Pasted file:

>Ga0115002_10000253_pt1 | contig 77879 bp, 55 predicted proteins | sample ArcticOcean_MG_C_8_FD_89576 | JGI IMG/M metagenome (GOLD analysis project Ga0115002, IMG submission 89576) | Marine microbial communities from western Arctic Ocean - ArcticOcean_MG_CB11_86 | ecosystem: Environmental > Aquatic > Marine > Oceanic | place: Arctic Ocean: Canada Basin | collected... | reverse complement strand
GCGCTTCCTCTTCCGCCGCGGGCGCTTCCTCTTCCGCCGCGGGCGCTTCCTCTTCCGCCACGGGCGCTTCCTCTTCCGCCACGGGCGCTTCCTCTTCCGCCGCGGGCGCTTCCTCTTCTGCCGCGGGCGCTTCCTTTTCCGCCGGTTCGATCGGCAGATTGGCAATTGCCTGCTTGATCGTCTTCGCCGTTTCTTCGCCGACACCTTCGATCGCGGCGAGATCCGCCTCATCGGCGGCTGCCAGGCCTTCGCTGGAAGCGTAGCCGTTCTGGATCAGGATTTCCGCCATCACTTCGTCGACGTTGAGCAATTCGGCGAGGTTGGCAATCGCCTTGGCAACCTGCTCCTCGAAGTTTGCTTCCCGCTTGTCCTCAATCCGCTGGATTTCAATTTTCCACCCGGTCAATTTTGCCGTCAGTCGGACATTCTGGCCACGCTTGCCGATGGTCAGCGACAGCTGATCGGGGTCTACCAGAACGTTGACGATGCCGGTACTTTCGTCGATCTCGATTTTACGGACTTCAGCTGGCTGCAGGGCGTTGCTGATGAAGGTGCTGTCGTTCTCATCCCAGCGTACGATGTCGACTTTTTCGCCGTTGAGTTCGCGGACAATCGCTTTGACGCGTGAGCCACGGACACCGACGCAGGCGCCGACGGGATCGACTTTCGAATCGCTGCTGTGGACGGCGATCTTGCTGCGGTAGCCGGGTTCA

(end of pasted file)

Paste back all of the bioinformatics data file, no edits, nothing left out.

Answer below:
>Ga0115002_10000253_pt1 | contig 77879 bp, 55 predicted proteins | sample ArcticOcean_MG_C_8_FD_89576 | JGI IMG/M metagenome (GOLD analysis project Ga0115002, IMG submission 89576) | Marine microbial communities from western Arctic Ocean - ArcticOcean_MG_CB11_86 | ecosystem: Environmental > Aquatic > Marine > Oceanic | place: Arctic Ocean: Canada Basin | collected... | reverse complement strand
GCGCTTCCTCTTCCGCCGCGGGCGCTTCCTCTTCCGCCGCGGGCGCTTCCTCTTCCGCCACGGGCGCTTCCTCTTCCGCCACGGGCGCTTCCTCTTCCGCCGCGGGCGCTTCCTCTTCTGCCGCGGGCGCTTCCTTTTCCGCCGGTTCGATCGGCAGATTGGCAATTGCCTGCTTGATCGTCTTCGCCGTTTCTTCGCCGACACCTTCGATCGCGGCGAGATCCGCCTCATCGGCGGCTGCCAGGCCTTCGCTGGAAGCGTAGCCGTTCTGGATCAGGATTTCCGCCATCACTTCGTCGACGTTGAGCAATTCGGCGAGGTTGGCAATCGCCTTGGCAACCTGCTCCTCGAAGTTTGCTTCCCGCTTGTCCTCAATCCGCTGGATTTCAATTTTCCACCCGGTCAATTTTGCCGTCAGTCGGACATTCTGGCCACGCTTGCCGATGGTCAGCGACAGCTGATCGGGGTCTACCAGAACGTTGACGATGCCGGTACTTTCGTCGATCTCGATTTTACGGACTTCAGCTGGCTGCAGGGCGTTGCTGATGAAGGTGCTGTCGTTCTCATCCCAGCGTACGATGTCGACTTTTTCGCCGTTGAGTTCGCGGACAATCGCTTTGACGCGTGAGCCACGGACACCGACGCAGGCGCCGACGGGATCGACTTTCGAATCGCTGCTGTGGACGGCGATCTTGCTGCGGTAGCCGGGTTCA